In Paris, a day that starts without shopping and ends without shopping is a day I’m not familiar with. — SGL
Yes, I just quoted myself. Sue me. Actually, don’t. Cause I’m spending all my money on “soldes.”
What’s “soldes,” you ask? Only one of the two best times of year here in Paris, when everything—and I mean everything—goes on sale. From the pharmacies touting discounts on moisturizers to the various eyeglass stores offering markdowns on lunettes (shaded and prescription), there isn’t a full-priced item in town.
I kid, of course. The eclairs and croissants are still top euro. And the 35-euro kickboxing courses or the spring 2015 “nouvelle collection” that’s started to bloom in stores don’t get the sale treatment. But pretty much everything else does. And I’m having a field day. I leave the house with the intention of just going for a coffee or hitting a museum or maybe seeing a movie. Next thing I know I’m in a dressing room trying on jeans. To be fair, I don’t always get the jeans. But I do get sucked into trying them on. (Which, subsequently involves more sucking-in due to all the aforementioned croissants I’ve been eating. But I digress.)
Anyone who knows me knows I’m a sucker for a sale. Loehmann’s was practically my second home and I know the layout of Nordstrom Rack in Union Square like Jay Z knows Brooklyn. (Coats straight ahead off the escalator, accessories to the left, lingerie behind them, changing rooms in the back near the men’s collection and shoes just before the registers.) My sister and I also flock to sample sales as pigeons do to air conditioners. Of course, a lot of times the slashed down prices are still a pretty penny, but it doesn’t matter. If I see a “was X is now X,” numbers turn into rainbows and unicorns.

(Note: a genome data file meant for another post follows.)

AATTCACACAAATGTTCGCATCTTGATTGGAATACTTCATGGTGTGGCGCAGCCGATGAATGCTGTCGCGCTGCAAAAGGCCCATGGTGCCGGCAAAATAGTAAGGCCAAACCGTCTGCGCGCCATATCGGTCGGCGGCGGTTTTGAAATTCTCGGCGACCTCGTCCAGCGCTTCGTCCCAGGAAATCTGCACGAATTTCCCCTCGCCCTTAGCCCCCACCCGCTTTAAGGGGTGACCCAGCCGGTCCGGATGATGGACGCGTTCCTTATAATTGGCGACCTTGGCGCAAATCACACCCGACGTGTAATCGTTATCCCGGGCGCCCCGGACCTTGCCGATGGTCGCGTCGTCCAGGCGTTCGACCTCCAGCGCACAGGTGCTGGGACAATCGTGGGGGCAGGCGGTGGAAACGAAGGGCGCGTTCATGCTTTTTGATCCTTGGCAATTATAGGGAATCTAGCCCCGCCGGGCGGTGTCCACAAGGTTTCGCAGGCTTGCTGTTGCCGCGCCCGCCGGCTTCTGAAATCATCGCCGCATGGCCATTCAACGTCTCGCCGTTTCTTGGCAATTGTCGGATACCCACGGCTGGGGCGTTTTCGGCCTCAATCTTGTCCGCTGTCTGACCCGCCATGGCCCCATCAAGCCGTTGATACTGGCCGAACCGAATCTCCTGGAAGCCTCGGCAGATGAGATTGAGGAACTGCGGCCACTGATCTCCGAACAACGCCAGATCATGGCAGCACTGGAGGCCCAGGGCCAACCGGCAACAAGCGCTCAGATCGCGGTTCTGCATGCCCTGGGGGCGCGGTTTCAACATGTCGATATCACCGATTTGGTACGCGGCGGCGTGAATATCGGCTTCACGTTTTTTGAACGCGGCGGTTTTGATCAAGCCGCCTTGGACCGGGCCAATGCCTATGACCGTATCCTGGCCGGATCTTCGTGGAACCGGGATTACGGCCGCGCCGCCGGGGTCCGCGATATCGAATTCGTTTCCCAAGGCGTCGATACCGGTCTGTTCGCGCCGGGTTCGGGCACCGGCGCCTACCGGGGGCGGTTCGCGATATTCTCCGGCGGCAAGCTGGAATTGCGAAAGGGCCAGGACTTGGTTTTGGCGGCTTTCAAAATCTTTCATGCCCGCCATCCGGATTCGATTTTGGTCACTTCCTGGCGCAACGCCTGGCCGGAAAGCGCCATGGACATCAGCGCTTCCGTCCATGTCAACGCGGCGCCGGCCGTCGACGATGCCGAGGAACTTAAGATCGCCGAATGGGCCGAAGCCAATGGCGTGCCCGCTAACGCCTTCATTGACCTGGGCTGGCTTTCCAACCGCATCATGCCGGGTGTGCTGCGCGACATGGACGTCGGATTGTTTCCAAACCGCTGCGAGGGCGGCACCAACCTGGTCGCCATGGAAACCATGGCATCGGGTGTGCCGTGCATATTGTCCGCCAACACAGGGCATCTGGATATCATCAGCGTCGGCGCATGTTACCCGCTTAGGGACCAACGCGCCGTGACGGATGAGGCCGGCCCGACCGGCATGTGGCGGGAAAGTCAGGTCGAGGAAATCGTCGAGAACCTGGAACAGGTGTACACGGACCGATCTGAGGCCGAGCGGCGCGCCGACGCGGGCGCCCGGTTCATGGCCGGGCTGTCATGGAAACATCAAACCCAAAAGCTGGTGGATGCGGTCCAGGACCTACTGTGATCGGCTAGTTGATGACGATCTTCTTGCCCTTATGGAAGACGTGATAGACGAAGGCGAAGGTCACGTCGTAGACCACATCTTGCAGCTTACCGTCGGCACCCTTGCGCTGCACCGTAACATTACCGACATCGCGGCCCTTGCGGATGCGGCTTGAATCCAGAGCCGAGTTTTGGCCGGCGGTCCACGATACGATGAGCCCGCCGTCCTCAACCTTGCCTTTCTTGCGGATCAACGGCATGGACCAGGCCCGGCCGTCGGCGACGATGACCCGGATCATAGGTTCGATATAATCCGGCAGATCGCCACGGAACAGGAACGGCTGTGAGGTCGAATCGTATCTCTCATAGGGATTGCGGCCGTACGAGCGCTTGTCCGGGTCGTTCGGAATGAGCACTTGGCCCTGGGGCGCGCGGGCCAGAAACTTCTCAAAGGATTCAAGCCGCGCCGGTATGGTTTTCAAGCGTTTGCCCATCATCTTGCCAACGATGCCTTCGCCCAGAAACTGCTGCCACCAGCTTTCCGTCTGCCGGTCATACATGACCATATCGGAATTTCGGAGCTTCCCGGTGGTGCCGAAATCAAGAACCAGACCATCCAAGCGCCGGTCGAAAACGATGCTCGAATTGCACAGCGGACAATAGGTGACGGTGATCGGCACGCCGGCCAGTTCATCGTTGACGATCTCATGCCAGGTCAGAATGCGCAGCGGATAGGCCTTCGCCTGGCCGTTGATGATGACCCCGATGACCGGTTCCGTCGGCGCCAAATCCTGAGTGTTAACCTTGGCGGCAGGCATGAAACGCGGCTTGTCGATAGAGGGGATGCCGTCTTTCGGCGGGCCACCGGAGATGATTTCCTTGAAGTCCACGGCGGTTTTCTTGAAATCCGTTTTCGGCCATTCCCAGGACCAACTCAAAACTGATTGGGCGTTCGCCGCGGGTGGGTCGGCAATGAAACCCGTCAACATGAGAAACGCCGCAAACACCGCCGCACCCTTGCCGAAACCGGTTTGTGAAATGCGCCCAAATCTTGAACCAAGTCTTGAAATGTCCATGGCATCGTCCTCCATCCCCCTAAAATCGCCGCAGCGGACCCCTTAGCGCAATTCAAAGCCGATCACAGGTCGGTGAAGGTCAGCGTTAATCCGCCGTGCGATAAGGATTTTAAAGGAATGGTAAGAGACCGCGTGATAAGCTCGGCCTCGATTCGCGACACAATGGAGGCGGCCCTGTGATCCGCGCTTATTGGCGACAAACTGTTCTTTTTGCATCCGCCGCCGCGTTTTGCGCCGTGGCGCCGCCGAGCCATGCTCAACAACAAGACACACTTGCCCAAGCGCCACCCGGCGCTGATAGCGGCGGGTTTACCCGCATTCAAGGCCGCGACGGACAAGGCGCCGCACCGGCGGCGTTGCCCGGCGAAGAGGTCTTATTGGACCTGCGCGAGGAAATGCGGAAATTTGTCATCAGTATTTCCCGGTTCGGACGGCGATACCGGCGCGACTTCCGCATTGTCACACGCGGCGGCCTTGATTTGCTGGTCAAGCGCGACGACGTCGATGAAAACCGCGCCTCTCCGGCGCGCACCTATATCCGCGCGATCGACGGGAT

To help you understand the magnitude of “soldes” here in Paris, let me explain: The government delineates discounts twice a year—and twice a year only: once in January and again in June. Over the course of six weeks, merchandise is marked down a first time (usually about 40%)…then a second time (50-60%)…then again for maximum save-age (up to 70%!) as the sale period comes to a close. You will not find a small section with discounts on merch that isn’t selling well in, say, March or October. There are no one-day flash sales for VIP customers or coupons to cash in on. This is it.
Which, of course, means I’m walking around seeing unicorns and rainbows pretty much all the time.
Still, I refuse to spend money on totally superfluous stuff that either a) won’t remind me of, or isn’t made in, Paris or b) doesn’t suit my everyday needs or c) have anything to do with furnishing/decorating a new apartment in Paris (I move this week!). But that actually still leaves room for quite a lot of savings and the pressure to take advantage runs deep. I start thinking, ‘Well, I’m not out of that moisturizer yet, but in a few weeks I will be…’ Or, ‘Gosh, I haven’t lost or broken this umbrella yet, but it’s only a matter of time…’ Or, ‘I think I can get away with just a microwave and stovetop in my new apartment, but what if I want to roast a chicken?’
Shouldn’t I just stock up now before it’s too late and I have to (gasp) pay full price????
For now, I’m trying to keep my admittedly #firstworld quandaries in check by just sticking to the necessities. This may include a pair of jeans from Maje cause I’ve pretty much been wearing the same skinnies since arriving, but mostly it’ll include visiting Darty (Paris’ Best Buy) for a new toaster oven or an iron (snooze) and Ikea for closet organizers, door hooks and a desk/armchair (triple snooze).
Plus, you can stock up on umbrellas all you want, but they’re destined to end up on the floor of a dressing room somewhere no matter how much you pay for them. (Ahem, true story. Got the jeans, though!)